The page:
The study of ancient literature, particularly the great mythologies, helps us decipher the origin of culture and society. We come to learn that within each heroic and magical tale, and beneath each culture that springs from that tale, is the story of a lynch mob and a sacrificed victim.
Take, for example, the great poem of Ramayana. This epic tells us the story of a banished prince who lives in exile as a hunter along with his wife. The name of this prince is Ram and his wife Sita. One day, a wicked king named Ravana deceives and kidnaps Sita; he takes her and imprisons her within his fortified kingdom of Lanka. Ram, the archetypal hero, must now undertake a hazardous journey out of his home and into the wild in order to save his wife. He raises an army and invades Lanka. After a fierce battle, he slays Ravana and thus saves his wife.
A Jungian analysis of this story reveals the archetypal hero’s journey. Much like St. George, Ram ventures out into the unknown, confronts the dragon, and saves the virgin. But a Girardian examination reveals a deeper truth–a truth that is more real and grittier than that of an extravagant fable with moral truths.
The text of Ramayana alludes to past struggles that may have occurred somewhere around 1500 BC between armies from Persia/Central Asia and the Dravidian peoples. In those days, it was not uncommon for scribes to romanticize the feats of their beloved patron kings. In the light of this knowledge, the Ramayana can be interpreted as a war between two kings, or maybe it is the sacrifice of a defeated king. In traditional artistic depictions, Ravana is usually painted or carved out as a powerful man with dark skin and features similar to that of Dravidians. Also, his kingdom of Lanka is thought to be situated somewhere around or within modern-day Sri Lanka.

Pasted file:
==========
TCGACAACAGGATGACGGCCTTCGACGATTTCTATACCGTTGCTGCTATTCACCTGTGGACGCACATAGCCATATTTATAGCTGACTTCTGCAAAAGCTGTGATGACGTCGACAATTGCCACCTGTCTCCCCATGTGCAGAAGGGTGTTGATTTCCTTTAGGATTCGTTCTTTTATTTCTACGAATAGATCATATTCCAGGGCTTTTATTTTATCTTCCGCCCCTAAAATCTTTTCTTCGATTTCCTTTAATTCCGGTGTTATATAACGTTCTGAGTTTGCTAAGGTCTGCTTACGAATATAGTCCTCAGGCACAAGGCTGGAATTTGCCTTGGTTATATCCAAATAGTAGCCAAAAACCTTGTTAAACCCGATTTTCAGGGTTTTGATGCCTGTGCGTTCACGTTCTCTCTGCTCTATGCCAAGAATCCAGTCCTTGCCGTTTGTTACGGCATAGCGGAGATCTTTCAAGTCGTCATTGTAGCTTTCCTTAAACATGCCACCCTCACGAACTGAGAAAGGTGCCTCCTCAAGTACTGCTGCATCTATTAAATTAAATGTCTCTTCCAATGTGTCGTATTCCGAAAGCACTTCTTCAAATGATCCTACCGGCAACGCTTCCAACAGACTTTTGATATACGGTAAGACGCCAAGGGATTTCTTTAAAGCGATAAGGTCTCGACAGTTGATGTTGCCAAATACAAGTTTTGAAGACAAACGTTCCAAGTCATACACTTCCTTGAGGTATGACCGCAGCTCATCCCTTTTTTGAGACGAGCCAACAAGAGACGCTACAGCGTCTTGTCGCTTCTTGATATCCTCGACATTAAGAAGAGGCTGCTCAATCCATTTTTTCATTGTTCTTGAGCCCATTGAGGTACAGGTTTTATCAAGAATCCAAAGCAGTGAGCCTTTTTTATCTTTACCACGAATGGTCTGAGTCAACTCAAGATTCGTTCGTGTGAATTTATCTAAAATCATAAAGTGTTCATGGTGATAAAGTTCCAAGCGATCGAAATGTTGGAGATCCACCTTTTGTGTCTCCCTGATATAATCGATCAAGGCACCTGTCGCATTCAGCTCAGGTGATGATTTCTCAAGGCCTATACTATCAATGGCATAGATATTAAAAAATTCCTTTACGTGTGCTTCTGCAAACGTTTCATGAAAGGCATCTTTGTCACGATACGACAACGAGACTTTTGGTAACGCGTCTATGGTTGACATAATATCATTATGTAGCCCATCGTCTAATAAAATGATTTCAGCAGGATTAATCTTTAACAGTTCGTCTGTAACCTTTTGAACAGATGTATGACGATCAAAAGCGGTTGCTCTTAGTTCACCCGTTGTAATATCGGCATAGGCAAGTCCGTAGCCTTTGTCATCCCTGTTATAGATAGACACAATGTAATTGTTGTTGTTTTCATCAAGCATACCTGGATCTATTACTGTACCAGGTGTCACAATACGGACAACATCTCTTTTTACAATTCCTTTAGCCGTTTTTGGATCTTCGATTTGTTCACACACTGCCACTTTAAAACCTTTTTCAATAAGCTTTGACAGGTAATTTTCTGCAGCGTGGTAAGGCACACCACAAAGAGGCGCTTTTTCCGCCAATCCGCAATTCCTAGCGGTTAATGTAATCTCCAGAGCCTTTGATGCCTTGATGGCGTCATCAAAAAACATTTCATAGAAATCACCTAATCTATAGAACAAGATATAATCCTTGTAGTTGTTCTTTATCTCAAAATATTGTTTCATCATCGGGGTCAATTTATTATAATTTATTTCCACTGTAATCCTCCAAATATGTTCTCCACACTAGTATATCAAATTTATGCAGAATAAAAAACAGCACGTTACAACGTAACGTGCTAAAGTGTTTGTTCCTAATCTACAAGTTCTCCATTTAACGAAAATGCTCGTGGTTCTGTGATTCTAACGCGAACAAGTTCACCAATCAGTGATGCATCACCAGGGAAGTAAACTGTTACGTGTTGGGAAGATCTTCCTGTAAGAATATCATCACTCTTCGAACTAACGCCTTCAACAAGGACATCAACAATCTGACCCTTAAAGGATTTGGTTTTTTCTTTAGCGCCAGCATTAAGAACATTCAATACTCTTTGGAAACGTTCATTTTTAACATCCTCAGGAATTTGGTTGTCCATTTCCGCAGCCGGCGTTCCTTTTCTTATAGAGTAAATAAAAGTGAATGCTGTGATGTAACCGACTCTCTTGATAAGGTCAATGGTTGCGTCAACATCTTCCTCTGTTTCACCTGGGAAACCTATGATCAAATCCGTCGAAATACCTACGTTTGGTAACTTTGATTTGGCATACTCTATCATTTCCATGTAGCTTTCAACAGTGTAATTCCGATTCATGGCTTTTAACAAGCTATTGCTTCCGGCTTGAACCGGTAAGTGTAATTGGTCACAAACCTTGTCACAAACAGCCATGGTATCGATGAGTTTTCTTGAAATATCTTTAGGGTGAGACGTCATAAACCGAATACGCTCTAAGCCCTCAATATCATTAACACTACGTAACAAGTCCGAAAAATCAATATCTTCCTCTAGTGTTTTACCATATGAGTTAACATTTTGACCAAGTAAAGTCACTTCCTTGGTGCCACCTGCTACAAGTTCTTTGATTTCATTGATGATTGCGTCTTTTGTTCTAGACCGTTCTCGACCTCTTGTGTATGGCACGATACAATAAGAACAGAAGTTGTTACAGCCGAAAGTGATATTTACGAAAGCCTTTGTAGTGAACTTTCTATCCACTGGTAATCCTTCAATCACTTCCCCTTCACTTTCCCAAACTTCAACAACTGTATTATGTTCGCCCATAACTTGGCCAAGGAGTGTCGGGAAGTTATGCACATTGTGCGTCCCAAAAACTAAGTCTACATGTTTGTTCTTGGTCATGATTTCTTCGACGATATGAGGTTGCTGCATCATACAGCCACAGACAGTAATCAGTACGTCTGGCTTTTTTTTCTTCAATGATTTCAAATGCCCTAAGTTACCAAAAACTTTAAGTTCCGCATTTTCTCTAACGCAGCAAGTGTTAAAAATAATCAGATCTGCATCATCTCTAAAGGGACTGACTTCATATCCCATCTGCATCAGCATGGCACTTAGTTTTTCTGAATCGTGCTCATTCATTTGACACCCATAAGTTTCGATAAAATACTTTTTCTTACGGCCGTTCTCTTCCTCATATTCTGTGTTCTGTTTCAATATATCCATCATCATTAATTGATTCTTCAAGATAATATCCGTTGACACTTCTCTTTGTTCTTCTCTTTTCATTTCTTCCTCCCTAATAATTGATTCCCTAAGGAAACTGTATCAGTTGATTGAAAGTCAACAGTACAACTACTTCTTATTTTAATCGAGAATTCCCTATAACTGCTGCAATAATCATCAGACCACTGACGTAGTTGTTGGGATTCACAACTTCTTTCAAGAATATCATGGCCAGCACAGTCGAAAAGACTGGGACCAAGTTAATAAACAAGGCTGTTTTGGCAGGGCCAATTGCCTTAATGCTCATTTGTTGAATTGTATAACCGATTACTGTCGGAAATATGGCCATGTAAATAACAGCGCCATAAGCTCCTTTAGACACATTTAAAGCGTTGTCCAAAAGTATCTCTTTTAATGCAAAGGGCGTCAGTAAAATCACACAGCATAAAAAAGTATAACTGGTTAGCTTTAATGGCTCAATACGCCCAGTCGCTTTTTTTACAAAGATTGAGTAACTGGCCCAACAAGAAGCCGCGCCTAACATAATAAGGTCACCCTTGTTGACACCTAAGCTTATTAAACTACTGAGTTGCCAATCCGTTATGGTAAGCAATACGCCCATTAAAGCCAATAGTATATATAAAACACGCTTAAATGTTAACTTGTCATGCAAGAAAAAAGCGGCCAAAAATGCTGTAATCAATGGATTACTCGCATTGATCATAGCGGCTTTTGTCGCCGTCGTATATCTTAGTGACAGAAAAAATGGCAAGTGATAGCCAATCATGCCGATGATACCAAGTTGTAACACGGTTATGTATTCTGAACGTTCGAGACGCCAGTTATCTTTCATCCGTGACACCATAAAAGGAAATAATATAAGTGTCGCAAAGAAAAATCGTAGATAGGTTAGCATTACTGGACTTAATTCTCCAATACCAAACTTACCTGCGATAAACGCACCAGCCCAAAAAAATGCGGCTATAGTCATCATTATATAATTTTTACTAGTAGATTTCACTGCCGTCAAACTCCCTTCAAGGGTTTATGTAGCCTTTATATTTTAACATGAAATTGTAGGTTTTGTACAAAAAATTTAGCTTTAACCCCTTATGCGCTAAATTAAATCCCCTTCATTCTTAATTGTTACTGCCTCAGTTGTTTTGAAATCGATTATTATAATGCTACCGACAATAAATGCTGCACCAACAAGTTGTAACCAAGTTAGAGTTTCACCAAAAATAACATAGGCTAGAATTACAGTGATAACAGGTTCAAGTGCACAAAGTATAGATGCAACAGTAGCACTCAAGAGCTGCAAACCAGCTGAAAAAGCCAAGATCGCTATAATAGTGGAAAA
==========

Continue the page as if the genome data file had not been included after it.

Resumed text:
Once Ram has defeated Ravana, he establishes a period of Ram Rajya–a culture/state of high morality. This is reminiscent of Cain’s feat after he murders his brother. Like Ram, Cain founds the first civilized society. And civilization, culture, society, and even language are all the result of violence, specifically the sacrifice of a single victim, who is later deified because of the catharsis that comes from his demise.
I have personally found Jung’s study of the unconscious mind fascinating, but I think Girard was right when he said Jung didn’t go deep enough. Had Jung gone deep enough in his study of mythological symbols, not only would he have been able to uncover the slain victims, but he would have also recognized the reverse mythology of the gospels that internalizes the sacrificing within the realm of the person.
When Christ saves the adulterous woman from getting stoned to death, he challenges each person to look within themselves, and in the process, he breaks the hypnotic frenzy of the crowd. The individual recognition that each of us has within us an inner persecutor, who is ready to burst out at any moment, is probably the most potent weapon against collectivism. It is this weapon that causes us to transform and start imitating Christ.
Today, we need not adhere to groupthink, and we need not sacrifice a scapegoat to keep our societies functioning. The ancient stories of good vs. evil, retold countless times today, were subtle cover-ups for violent scapegoating. The only real battle is within our hearts; any external battle is false and based on a lie. Once we realize that we are each potential persecutors, we create within us the heart of Christ. We develop a heart that naturally comes to love our neighbors, whether they be victims or oppressors. This was Paul’s Damascus experience, and it should be ours as well.